In an attempt to understand and de-mystify the advances statistics involved in hockey, I’ll be posting a few blogs to break them down. Firstly, hockey calls them advanced statistics even though they’re not particularly advanced, and secondly the NHL is very slow on the implementation of stats in comparison to the MLB or NBA, thirdly statistics are nothing to be freaked out over.
One of the easiest stats to figure out is plus/minus (+/-). A player gets a + every time he is on the ice for an even strength goal. A player gets a – every time he is on the ice for a goal scored against the team. Fairly easy, right?
The table below shows the top five and worst five +/- scores from the 2015/2016 season. I wouldn’t have predicted those guys. Can you imagine a top 5 without at least Crosby, Ovechkin, or Kane popping up? The problem with +/- is that it’s great in theory, but in practice it is too basic. Good players with bad team mates get dragged to hell, whereas bad players with good lineys get their score boosted.
|Tyler Toffoli||+35||Mikkel Boedker||-33|
|Anze Kopitar||+34||Radim Vrbata||-30|
|Brian Campbell||+31||Bo Horvat||-30|
|Chris Kunitz||+29||Jordin Tootoo||-26|
|Colton Parayko||+28||Elias Lindholm||-23|
It’s a good way to distinguish good defensive players, but it fails to explore the quality of team mates, the competition, goaltending, or how a player is used in the game. And this is important contextual information. You should never look at the statistics in isolation, it needs context.
Let’s take a look at our favourite Russian, Alexander Ovechkin. Between the 2013-2014, Ovi posts a -35. Holy cow. That’s third worst in the entire league, only beaten by Steve Ott and Alex Edler. But if we look at the goals he scored that season, it’s the highest in the league with 53. If he scored that many goals, why is his plus/minus score so atrocious? He’s a lazy player. He’s not a good defensive player. He hogs the puck. Okay, we know he’s not the best defensive player, but there has to be more to it than that. As for assists, he recorded 28 that year – which is by no means bad – but actually he was making the passes, but his teammates were not scoring from them, (we’ll cover that later), and the goaltending was shaky. But if we know nothing about hockey and look at this easy to understand stat then we would most likely assume that this Alexander Ovechkin guy is an awful player.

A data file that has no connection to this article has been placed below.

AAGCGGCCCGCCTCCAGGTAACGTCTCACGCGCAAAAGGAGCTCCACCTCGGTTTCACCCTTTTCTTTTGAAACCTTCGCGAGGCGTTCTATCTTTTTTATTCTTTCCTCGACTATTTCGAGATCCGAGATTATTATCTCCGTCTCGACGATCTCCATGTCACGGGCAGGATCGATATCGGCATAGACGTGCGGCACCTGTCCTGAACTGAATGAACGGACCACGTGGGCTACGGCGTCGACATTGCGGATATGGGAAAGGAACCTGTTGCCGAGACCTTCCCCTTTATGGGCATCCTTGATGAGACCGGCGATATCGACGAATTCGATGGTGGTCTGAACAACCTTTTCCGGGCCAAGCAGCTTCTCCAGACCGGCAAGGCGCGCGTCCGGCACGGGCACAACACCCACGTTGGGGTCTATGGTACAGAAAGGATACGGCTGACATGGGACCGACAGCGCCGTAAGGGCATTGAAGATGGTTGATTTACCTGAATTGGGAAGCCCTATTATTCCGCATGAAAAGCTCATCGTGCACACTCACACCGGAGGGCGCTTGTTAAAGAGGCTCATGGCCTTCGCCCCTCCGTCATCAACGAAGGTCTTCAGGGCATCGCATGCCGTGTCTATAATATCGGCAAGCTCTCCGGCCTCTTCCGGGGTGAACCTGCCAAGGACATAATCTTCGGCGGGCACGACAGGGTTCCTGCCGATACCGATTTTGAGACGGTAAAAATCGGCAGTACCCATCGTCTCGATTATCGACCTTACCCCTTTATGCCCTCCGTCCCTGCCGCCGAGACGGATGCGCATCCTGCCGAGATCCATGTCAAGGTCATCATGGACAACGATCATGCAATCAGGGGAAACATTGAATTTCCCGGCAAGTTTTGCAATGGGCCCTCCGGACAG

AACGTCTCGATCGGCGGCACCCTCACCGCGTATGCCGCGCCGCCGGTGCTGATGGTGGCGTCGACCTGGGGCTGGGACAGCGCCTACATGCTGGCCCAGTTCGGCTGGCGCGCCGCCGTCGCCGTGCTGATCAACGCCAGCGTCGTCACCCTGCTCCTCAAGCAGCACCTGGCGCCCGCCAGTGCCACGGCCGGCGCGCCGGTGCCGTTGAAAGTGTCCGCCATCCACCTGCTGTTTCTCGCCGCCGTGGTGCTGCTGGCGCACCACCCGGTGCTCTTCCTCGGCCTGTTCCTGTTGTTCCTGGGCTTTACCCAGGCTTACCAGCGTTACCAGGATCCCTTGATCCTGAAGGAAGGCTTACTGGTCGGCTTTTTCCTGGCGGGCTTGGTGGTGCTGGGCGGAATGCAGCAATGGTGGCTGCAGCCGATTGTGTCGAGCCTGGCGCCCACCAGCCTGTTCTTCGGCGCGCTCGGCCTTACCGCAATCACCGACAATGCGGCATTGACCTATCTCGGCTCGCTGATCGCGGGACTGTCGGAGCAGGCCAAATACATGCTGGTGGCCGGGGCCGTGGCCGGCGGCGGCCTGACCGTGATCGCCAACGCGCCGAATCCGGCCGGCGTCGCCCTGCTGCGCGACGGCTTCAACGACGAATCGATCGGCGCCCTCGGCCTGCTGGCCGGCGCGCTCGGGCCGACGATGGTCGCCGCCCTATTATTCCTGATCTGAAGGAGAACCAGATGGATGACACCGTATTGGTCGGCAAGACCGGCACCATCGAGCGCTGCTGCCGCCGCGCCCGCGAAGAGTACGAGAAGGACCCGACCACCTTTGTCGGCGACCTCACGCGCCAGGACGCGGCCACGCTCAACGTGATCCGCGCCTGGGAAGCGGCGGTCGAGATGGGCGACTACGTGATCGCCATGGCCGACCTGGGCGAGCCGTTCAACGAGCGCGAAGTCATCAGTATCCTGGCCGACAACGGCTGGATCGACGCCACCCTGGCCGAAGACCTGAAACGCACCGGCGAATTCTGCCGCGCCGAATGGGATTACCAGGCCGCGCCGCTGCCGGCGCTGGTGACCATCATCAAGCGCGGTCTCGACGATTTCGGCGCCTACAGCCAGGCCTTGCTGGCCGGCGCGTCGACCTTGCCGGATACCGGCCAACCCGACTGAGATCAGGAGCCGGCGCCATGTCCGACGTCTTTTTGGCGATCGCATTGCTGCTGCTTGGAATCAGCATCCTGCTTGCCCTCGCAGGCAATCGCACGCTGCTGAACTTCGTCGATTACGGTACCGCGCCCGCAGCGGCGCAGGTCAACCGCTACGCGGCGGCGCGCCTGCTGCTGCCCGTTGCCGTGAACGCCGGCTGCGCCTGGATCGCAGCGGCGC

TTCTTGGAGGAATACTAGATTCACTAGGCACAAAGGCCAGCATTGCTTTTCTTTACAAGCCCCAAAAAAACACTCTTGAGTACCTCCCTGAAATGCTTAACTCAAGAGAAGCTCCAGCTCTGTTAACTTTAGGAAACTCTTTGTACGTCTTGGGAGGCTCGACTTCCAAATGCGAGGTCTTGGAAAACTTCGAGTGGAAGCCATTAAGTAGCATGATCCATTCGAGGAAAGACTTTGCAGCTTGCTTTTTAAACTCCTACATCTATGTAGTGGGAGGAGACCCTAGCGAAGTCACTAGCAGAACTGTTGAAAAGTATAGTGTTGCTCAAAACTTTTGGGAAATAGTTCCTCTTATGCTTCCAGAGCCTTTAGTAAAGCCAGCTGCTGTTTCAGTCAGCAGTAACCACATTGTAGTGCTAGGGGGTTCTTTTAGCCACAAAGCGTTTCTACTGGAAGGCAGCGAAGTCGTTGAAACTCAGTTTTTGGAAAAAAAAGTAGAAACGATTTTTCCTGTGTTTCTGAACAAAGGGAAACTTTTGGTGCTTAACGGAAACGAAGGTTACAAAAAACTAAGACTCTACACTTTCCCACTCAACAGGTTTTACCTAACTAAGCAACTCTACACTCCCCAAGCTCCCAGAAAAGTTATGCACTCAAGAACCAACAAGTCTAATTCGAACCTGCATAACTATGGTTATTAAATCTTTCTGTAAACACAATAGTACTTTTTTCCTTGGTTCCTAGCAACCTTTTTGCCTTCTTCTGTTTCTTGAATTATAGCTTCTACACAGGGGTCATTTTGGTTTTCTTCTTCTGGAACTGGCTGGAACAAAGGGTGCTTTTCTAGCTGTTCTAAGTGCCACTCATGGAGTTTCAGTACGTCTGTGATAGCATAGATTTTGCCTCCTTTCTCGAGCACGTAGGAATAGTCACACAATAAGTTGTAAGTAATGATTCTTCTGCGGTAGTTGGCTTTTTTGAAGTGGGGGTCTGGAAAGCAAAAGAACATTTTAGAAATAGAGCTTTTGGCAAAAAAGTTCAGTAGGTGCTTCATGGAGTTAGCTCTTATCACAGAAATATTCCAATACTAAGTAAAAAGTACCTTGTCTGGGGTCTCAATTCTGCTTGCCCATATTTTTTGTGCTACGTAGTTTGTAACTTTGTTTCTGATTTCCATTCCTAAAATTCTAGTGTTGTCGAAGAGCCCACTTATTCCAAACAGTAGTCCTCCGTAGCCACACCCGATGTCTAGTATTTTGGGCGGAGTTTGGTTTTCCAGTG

To further illustrate how the plus/minus figure can be easily skewed, here are some examples.
Scenario: We have two identical hockey players (who happen to be the Sedin twins) but let’s say they shoot ten times in sixty minutes and allow ten shots in sixty minutes on ice. They both have an on-ice shooting percentage of 10% and an on ice save percentage of 91%. Both players play 20 minutes per game. Every play, skate, pass etc is identical.
Example 1: Player A plays 20 minutes every night, but now Player B plays only 10 minutes. Over the season Player A will have double the plus/minus score as Player B because he is playing for longer each night to hit that 10 goals per sixty minutes of ice time. It ends up looking like Player A is twice the player that B is when they are actually identical players.
Example 2: Both Players are identical again, and both play for the exact same amount of time. However, the goalie for Player A’s team records a save percentage of .930, and Player B’s goalie has a save percentage of .890. More goals will be scored against Player B’s team so he will get a bigger minus and so Player A has the better +/- score – despite goal tending having nothing to do with them.
The take home message is that a plus/minus score is highly variable and many things can sway it. You could get a +3 from Monday’s game and a -5 from Tuesday’s. It’s not the best method to use and ignores context! So please can we abandon it for good?